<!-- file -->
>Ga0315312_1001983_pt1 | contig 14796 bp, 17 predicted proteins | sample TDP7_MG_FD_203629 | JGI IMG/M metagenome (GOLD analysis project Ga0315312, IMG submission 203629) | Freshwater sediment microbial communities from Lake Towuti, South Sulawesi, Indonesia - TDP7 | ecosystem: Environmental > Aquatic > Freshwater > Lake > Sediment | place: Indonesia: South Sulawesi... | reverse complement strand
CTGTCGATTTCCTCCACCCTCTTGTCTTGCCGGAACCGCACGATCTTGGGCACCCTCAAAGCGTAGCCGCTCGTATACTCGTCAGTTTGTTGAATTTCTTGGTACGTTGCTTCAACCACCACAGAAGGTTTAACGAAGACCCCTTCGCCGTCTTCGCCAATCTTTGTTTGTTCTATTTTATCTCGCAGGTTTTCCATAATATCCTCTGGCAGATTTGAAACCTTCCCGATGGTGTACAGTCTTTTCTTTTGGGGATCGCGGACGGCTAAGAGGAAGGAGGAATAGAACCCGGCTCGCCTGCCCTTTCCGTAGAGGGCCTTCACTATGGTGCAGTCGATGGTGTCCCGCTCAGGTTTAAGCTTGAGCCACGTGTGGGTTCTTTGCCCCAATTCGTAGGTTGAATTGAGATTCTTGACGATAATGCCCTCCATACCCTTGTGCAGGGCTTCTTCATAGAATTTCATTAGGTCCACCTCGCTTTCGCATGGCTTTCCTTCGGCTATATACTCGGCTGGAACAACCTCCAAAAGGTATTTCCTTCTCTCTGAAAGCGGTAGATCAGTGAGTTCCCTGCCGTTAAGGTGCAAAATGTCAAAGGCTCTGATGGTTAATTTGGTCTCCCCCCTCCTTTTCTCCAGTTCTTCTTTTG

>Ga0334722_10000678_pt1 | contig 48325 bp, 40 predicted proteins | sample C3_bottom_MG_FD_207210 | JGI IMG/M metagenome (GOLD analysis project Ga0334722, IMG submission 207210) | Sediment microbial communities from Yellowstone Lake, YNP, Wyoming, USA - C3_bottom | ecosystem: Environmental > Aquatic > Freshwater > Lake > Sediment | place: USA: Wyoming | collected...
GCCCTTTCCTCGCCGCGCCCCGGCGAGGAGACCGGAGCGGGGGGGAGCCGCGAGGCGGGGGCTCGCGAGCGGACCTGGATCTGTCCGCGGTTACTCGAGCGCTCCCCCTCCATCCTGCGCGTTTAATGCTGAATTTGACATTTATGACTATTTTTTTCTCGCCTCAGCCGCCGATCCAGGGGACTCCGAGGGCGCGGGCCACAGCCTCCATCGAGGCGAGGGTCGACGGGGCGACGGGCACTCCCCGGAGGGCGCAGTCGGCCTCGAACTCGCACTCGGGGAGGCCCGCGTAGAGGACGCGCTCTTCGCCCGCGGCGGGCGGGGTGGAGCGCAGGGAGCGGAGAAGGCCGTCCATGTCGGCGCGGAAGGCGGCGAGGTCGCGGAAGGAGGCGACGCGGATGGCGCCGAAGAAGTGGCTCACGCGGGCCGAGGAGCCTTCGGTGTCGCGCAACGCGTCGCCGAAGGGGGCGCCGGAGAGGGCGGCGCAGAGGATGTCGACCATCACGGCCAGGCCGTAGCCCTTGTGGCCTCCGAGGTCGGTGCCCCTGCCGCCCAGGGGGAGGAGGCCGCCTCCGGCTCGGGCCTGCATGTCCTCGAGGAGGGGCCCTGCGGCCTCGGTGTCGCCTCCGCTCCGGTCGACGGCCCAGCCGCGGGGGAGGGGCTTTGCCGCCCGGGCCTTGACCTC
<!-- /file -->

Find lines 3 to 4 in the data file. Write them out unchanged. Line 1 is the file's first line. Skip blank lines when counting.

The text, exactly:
>Ga0334722_10000678_pt1 | contig 48325 bp, 40 predicted proteins | sample C3_bottom_MG_FD_207210 | JGI IMG/M metagenome (GOLD analysis project Ga0334722, IMG submission 207210) | Sediment microbial communities from Yellowstone Lake, YNP, Wyoming, USA - C3_bottom | ecosystem: Environmental > Aquatic > Freshwater > Lake > Sediment | place: USA: Wyoming | collected...
GCCCTTTCCTCGCCGCGCCCCGGCGAGGAGACCGGAGCGGGGGGGAGCCGCGAGGCGGGGGCTCGCGAGCGGACCTGGATCTGTCCGCGGTTACTCGAGCGCTCCCCCTCCATCCTGCGCGTTTAATGCTGAATTTGACATTTATGACTATTTTTTTCTCGCCTCAGCCGCCGATCCAGGGGACTCCGAGGGCGCGGGCCACAGCCTCCATCGAGGCGAGGGTCGACGGGGCGACGGGCACTCCCCGGAGGGCGCAGTCGGCCTCGAACTCGCACTCGGGGAGGCCCGCGTAGAGGACGCGCTCTTCGCCCGCGGCGGGCGGGGTGGAGCGCAGGGAGCGGAGAAGGCCGTCCATGTCGGCGCGGAAGGCGGCGAGGTCGCGGAAGGAGGCGACGCGGATGGCGCCGAAGAAGTGGCTCACGCGGGCCGAGGAGCCTTCGGTGTCGCGCAACGCGTCGCCGAAGGGGGCGCCGGAGAGGGCGGCGCAGAGGATGTCGACCATCACGGCCAGGCCGTAGCCCTTGTGGCCTCCGAGGTCGGTGCCCCTGCCGCCCAGGGGGAGGAGGCCGCCTCCGGCTCGGGCCTGCATGTCCTCGAGGAGGGGCCCTGCGGCCTCGGTGTCGCCTCCGCTCCGGTCGACGGCCCAGCCGCGGGGGAGGGGCTTTGCCGCCCGGGCCTTGACCTC